Part of doing what’s right, for Fullenwider, is acting as a good steward of Eklutna’s lands and making sure that, even as Eklutna continues to change and grow, the traditional Dena’ina culture of the village is honored and preserved. In 2010, she donated a portion of her grandfather’s regalia, carving knives and other rare items to CITC as part of an exhibit of Dena’ina artwork and cultural objects.
“I never learned Athabascan,” Fullenwider recalls. “My mother was afraid if I learned the language, they’d make fun of me at school. I had to speak very good English.” So she didn’t understand her grandfather, who only spoke Athabascan, or know what was happening when she was a young girl with a terrible cold, when Chief Vasily sprinkled oil, rang a bell to chase off evil spirits then made her a tea of dried devil’s club.
“I was scared! I didn’t know what was going on. But my grandfather healed people; that was his gift. My mother would translate for him. Now, I’m proud of my cousin, Aaron [Leggett], who is learning a dialect of Athabascan.”
“My mother was afraid if I learned the [Dena’ina] language and went to school, they’d make fun of me. So I had to speak very good English. They were so afraid we’d be made fun of or admonished for speaking the language of our parents and grandparents.”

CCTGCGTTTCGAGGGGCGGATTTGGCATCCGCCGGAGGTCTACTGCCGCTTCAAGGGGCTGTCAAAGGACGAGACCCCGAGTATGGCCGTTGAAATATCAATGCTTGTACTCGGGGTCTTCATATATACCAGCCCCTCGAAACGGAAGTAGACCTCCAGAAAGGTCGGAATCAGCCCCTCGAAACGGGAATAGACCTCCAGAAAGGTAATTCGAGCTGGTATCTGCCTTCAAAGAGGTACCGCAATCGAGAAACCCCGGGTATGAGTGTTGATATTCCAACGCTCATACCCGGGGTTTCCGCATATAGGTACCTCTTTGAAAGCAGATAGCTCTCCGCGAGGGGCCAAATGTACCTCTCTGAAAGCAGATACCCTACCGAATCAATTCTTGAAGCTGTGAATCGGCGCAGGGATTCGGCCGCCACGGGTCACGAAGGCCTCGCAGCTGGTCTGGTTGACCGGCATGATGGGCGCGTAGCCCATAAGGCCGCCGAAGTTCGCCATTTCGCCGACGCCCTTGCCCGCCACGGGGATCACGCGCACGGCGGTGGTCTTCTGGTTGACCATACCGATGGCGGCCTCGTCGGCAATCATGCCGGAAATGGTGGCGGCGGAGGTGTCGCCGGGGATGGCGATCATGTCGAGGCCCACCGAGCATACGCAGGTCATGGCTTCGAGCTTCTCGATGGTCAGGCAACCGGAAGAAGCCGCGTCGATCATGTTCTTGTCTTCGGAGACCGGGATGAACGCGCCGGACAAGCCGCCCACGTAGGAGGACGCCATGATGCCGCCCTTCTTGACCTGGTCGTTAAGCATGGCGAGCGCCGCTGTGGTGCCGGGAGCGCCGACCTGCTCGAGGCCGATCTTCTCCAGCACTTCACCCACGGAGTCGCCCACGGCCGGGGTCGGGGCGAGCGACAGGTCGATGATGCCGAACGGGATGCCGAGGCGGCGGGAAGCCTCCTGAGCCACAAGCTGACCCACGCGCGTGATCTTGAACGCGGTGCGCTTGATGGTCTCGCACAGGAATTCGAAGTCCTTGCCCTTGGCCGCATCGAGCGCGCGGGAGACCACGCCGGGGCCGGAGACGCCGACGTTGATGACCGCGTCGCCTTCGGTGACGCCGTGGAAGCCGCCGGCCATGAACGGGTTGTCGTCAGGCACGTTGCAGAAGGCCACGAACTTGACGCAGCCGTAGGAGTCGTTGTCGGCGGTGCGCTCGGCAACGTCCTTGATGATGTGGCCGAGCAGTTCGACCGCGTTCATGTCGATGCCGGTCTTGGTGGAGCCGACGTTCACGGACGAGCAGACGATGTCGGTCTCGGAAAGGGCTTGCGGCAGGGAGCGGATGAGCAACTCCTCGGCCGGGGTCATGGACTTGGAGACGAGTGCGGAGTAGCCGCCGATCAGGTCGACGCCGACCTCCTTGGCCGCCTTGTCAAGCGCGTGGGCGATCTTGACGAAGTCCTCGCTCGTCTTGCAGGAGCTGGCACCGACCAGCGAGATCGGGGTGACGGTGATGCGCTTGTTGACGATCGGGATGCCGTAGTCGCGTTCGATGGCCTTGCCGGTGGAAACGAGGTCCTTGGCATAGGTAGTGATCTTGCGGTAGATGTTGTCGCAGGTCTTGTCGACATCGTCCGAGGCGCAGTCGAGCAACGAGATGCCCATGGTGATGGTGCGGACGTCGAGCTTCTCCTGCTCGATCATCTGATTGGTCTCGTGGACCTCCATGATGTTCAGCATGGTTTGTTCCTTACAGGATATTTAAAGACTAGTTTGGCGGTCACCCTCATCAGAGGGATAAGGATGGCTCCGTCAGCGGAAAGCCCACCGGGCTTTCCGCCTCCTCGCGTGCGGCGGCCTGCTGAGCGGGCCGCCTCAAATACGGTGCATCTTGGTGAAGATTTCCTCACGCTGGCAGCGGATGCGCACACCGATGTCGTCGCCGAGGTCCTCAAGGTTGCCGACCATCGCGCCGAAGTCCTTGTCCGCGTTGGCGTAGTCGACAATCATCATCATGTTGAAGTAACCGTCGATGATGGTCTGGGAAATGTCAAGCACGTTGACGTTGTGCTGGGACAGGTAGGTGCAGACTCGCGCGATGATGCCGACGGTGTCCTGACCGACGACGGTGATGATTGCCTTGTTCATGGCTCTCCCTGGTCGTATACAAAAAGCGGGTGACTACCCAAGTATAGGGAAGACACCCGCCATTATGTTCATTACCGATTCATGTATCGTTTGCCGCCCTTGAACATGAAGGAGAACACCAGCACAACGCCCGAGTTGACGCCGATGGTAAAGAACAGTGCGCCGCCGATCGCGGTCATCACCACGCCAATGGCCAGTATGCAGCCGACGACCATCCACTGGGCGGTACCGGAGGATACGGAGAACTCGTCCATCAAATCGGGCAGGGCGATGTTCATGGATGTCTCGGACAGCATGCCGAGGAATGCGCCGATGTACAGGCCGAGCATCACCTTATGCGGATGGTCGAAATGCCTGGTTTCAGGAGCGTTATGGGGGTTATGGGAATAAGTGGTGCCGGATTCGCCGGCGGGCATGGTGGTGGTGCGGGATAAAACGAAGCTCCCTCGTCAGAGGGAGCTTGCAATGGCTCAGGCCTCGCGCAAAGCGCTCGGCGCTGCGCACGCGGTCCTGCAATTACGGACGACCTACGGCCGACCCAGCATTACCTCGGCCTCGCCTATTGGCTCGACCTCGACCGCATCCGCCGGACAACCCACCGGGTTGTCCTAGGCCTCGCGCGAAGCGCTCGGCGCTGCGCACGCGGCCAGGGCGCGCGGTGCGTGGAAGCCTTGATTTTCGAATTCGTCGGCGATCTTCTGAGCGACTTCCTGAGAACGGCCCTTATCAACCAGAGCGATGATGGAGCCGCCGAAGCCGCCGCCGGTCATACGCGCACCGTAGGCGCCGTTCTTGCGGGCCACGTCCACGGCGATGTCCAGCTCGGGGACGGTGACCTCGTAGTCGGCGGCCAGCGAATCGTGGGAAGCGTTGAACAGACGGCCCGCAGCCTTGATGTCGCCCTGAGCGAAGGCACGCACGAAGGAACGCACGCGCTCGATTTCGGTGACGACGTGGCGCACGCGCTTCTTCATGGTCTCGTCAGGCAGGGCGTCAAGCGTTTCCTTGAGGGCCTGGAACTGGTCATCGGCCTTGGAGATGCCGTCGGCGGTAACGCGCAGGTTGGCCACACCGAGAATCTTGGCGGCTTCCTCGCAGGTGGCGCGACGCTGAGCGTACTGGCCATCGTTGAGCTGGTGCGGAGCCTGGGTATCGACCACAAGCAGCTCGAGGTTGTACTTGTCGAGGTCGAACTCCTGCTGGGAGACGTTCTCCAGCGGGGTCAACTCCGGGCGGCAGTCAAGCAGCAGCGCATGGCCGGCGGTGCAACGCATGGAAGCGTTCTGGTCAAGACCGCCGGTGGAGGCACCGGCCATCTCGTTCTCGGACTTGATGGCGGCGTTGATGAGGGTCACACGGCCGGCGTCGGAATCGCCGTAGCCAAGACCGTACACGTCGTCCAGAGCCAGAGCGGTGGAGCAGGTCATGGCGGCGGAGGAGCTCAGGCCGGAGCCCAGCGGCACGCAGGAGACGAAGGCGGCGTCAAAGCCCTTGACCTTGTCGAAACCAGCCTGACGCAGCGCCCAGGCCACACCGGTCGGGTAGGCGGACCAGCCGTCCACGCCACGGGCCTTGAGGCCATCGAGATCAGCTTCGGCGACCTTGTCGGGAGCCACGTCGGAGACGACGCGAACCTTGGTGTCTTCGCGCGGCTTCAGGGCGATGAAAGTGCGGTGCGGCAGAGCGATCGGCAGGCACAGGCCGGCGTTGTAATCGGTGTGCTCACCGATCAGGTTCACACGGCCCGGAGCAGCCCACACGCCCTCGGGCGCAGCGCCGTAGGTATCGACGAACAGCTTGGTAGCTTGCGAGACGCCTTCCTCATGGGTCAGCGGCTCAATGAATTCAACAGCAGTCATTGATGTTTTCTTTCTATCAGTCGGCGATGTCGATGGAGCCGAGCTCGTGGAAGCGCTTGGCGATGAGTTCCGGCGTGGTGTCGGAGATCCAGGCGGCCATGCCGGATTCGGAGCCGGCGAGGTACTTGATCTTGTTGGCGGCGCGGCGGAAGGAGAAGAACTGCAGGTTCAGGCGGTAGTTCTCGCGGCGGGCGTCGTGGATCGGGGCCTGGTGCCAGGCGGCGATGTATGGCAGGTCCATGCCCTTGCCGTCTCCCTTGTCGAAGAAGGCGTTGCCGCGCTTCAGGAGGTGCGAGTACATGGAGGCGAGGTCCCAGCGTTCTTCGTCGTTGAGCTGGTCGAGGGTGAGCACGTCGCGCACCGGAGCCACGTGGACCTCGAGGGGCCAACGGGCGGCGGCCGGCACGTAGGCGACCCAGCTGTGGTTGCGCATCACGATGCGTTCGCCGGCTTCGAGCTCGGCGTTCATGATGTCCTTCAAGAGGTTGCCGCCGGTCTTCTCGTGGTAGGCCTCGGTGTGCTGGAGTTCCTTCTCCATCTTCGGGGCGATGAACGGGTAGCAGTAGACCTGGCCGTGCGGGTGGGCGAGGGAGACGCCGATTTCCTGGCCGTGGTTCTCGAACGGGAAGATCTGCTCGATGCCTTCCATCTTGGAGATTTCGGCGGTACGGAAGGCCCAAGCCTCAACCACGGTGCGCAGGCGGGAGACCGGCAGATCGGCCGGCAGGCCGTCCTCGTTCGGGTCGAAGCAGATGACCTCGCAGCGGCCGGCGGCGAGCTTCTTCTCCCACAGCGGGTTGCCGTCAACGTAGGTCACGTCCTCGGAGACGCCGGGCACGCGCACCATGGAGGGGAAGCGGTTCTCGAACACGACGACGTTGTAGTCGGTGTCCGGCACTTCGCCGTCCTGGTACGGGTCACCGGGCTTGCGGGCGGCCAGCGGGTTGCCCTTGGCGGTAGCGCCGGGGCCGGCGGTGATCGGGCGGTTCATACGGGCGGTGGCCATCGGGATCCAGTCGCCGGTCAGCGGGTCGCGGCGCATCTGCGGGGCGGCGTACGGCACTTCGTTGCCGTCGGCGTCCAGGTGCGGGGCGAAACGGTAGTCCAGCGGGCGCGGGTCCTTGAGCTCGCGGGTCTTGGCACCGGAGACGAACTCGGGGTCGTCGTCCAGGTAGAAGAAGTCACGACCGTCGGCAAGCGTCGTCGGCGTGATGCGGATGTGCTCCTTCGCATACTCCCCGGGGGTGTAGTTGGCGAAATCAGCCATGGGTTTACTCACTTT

— Deborah Fullenweider
The sense of responsibility Fullenwider’s grandfather instilled in her extends to other members of her family, too, including Aaron’s brother, Adam. “I’m very proud of him, too—he’s running for the board for the Native Village of Eklutna. And my daughter, Kim Zello—I groomed her for all these years so one day, if I retire, she can take my place.”
“If” being the operative word: Fullenwider is still working hard, with no plans to slow down in the near future. On a recent visit to the new Fireweed Business Center, still under construction, she wore red and black—her grandfather’s colors—to honor the past even as she looked toward CIRI’s future, and her own.
“My father, who was from Glasgow, Scotland, always said that education was important, and through it, we could progress,” she reflected. “Now we’ve got technology, things are developing and changing, and we have to keep up with that. I’m not going to be left behind.”